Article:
With mounting rumors about a possible sale of Activision Blizzard by parent company Vivendi, Wedbush Securities analyst Michael Pachter says it's likely that the company will be spun-off. In a note published today, Pachter felt the sale of Activison Blizzard was a "low probability" because of a lack of buyers.
"While a sale of Activision Blizzard is likely the preferred route for Vivendi, we assign a low probability to this outcome, as, in our view, there are not any readily apparent buyers. Activision Blizzard dwarfs the other domestic publishers in terms of market capitalization (at ≈ $13.5 billion) and enterprise value (at ≈ $10 billion); international game publishers have made smaller acquisitions in the past, and have focused on developers rather publishers," said Pachter in his note.
"In addition, we don't think that U.S. media companies are interested in large gaming acquisitions due to a spotty track record in gaming for many. The core video game industry is seen (incorrectly, in our view) as being in a state of perpetual decline, and we think this is an impediment to a prospective purchase by many media companies," he continued.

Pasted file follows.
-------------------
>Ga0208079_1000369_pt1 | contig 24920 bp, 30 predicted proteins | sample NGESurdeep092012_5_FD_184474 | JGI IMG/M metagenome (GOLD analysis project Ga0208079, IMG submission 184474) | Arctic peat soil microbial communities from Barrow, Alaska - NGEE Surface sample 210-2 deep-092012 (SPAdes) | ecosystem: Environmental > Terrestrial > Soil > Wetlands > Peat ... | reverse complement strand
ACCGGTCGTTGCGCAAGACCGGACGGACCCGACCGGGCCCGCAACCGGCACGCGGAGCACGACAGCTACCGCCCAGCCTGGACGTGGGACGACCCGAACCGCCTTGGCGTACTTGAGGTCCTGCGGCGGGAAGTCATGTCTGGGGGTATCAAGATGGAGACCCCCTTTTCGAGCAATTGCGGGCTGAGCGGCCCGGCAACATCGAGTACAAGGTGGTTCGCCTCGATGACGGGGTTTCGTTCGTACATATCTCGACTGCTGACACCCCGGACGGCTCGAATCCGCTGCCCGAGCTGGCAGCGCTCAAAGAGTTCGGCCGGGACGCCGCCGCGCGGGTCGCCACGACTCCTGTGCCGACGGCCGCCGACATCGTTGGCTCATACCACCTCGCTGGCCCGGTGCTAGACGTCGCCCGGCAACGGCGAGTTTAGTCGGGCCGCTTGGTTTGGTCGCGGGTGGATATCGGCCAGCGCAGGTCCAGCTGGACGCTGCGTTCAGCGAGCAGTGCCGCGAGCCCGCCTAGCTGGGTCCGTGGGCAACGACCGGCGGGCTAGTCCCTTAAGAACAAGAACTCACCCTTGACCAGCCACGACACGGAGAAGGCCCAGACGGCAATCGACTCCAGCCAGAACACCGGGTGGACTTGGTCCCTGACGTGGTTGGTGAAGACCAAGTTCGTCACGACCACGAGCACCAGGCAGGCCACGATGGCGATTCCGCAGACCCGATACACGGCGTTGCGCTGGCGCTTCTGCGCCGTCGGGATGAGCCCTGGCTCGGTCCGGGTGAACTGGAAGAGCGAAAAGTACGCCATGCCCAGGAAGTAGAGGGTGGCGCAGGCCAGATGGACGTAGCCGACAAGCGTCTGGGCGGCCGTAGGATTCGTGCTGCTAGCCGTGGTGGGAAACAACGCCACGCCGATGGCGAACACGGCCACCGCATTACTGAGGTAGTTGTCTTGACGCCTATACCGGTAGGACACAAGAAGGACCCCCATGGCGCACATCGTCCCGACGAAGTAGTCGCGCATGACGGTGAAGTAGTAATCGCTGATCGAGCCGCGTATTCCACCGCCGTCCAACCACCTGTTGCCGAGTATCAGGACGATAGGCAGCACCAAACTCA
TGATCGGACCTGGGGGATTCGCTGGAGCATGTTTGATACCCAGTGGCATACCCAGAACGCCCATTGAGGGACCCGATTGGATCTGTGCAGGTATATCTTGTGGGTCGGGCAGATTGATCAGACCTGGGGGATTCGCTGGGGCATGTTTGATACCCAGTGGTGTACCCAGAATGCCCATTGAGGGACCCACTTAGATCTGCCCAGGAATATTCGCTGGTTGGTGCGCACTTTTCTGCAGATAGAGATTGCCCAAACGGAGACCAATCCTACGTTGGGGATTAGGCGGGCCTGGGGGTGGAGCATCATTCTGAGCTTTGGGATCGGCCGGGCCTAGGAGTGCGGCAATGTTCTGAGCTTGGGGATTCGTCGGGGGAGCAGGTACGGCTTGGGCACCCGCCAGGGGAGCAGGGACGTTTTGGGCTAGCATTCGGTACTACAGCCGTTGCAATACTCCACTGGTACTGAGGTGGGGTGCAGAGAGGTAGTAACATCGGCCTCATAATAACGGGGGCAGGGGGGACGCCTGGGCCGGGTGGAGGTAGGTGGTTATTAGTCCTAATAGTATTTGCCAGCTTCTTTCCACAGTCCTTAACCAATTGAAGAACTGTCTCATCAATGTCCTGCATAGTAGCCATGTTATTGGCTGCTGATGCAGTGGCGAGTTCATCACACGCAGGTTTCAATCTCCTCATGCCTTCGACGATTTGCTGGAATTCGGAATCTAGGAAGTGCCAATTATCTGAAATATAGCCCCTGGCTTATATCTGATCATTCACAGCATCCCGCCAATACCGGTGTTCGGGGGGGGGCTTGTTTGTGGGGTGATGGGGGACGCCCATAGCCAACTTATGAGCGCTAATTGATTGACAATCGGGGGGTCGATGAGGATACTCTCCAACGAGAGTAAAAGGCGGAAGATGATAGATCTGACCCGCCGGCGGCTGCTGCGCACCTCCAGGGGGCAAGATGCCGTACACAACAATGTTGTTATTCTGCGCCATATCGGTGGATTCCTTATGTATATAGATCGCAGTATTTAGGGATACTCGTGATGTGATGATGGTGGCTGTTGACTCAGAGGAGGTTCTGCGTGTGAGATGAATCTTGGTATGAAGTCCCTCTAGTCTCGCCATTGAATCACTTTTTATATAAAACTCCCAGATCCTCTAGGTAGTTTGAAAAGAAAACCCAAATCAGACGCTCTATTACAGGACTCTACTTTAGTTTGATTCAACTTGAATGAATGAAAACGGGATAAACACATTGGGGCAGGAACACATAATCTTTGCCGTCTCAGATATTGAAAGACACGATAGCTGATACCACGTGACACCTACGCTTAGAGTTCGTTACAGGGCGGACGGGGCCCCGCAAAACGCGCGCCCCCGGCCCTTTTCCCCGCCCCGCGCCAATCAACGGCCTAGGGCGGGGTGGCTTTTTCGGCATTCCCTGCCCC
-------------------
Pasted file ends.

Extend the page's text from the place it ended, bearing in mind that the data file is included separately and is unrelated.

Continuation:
With no available suitors, Activision Blizzard separating itself from Vivendi is a more likely option; one that could increase investor concerns in the company.
"We believe a spin-off of Activision Blizzard is a far more likely outcome, preceded by levering up the balance sheet and dividending out the cash. In this scenario, Vivendi would cause Activision to borrow a lot of money, likely $5 billion or so, given its relatively stable $1.2 billion annual free cash flow,"wrote Pachter.
"That would leave Activision with $8.5 billion of cash and short- term investments on its balance sheet, which Vivendi would then cause to be dividended to all shareholders. We believe that Activision requires around $500 million in cash for working capital, so a borrowing of $5 billion would permit a dividend of $8 billion. As the holder of 61% of Activision's common stock at March 31, 2012, we estimate Vivendi would receive approximately $5 billion in cash, easing its mounting debt concerns."
"We expect some volatility for Activision Blizzard shares in the near-term as investor concern increases around the long-term fate of the company. In our view, Activision shares could move up on expectations that the company will be purchased at a premium and run independently, and could move down should Vivendi instead decide to borrow, pay a dividend, and spin off the shares (in which case, we believe Vivendi shareholders would likely flood the market with Activision stock)," Pachter continued.
Pachter still maintains that Activision Blizzard stock will outperform with a twelve-month price target of $19 per share.